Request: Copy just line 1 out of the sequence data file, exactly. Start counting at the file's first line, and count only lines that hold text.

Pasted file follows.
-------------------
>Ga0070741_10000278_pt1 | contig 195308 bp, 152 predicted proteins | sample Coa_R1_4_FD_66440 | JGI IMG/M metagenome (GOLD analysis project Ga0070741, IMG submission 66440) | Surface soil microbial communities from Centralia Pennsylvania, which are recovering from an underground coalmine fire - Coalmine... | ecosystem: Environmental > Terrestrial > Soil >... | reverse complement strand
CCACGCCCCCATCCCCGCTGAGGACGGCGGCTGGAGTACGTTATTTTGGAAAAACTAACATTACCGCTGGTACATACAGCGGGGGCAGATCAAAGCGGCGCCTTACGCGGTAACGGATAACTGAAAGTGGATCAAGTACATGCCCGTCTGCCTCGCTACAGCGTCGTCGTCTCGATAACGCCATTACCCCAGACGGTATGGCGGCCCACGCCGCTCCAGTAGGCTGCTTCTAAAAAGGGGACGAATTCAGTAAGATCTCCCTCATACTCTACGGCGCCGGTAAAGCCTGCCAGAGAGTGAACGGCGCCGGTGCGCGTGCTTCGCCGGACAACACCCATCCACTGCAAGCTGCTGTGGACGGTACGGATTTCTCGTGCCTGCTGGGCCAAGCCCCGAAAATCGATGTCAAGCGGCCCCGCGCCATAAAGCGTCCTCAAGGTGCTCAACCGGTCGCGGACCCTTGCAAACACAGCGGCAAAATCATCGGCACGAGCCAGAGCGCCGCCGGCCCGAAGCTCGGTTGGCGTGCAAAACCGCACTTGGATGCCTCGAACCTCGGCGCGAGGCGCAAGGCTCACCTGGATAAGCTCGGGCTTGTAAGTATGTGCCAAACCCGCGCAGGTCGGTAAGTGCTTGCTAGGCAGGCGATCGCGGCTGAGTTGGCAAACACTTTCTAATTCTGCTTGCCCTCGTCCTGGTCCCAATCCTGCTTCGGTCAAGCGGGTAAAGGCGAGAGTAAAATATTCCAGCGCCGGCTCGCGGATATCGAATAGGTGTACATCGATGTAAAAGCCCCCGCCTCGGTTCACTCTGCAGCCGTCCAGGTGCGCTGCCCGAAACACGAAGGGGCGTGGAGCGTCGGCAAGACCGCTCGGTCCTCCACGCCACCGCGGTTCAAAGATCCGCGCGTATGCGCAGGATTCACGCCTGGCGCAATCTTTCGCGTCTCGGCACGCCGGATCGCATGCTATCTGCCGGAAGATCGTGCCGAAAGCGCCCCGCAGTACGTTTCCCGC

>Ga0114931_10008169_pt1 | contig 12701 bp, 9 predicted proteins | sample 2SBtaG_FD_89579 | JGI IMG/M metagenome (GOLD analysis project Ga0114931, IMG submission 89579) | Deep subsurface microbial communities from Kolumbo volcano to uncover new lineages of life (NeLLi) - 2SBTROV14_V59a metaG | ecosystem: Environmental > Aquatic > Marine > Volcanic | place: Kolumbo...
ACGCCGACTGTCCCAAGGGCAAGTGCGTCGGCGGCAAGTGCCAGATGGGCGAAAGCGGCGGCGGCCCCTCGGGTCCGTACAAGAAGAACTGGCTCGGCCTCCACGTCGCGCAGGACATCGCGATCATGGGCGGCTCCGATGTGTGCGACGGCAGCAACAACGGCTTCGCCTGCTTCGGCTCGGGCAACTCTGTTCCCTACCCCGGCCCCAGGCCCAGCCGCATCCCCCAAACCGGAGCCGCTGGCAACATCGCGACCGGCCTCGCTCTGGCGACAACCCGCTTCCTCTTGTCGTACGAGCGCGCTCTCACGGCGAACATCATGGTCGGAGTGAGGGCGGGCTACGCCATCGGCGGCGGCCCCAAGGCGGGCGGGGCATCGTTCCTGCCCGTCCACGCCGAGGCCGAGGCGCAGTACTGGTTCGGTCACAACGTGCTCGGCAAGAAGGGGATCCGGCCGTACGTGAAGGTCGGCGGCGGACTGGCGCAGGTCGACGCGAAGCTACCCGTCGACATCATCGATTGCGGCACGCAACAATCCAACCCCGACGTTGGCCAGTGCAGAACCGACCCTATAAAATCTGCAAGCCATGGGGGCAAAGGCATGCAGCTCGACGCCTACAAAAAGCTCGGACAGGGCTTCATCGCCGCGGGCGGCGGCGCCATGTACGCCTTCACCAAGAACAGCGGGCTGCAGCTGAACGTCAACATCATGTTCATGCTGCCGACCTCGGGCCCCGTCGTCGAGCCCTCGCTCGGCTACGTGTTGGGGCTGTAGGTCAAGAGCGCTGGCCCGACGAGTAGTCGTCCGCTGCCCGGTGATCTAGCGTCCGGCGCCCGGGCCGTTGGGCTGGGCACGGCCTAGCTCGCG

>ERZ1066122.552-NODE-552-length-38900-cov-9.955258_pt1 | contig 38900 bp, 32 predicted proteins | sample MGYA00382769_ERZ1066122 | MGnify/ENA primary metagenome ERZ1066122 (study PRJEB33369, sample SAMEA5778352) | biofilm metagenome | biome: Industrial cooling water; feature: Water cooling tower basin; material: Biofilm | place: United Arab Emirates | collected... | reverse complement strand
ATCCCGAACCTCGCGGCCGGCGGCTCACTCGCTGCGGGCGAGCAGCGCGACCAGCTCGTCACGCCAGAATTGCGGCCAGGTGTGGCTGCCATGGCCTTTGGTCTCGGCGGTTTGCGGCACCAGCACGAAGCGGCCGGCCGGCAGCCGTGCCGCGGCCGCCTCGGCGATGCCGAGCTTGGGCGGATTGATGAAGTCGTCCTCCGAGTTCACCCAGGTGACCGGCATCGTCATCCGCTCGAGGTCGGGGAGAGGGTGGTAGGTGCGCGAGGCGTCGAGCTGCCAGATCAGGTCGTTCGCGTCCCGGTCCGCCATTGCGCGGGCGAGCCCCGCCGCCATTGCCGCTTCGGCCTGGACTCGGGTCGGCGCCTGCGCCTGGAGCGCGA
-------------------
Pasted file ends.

>Ga0070741_10000278_pt1 | contig 195308 bp, 152 predicted proteins | sample Coa_R1_4_FD_66440 | JGI IMG/M metagenome (GOLD analysis project Ga0070741, IMG submission 66440) | Surface soil microbial communities from Centralia Pennsylvania, which are recovering from an underground coalmine fire - Coalmine... | ecosystem: Environmental > Terrestrial > Soil >... | reverse complement strand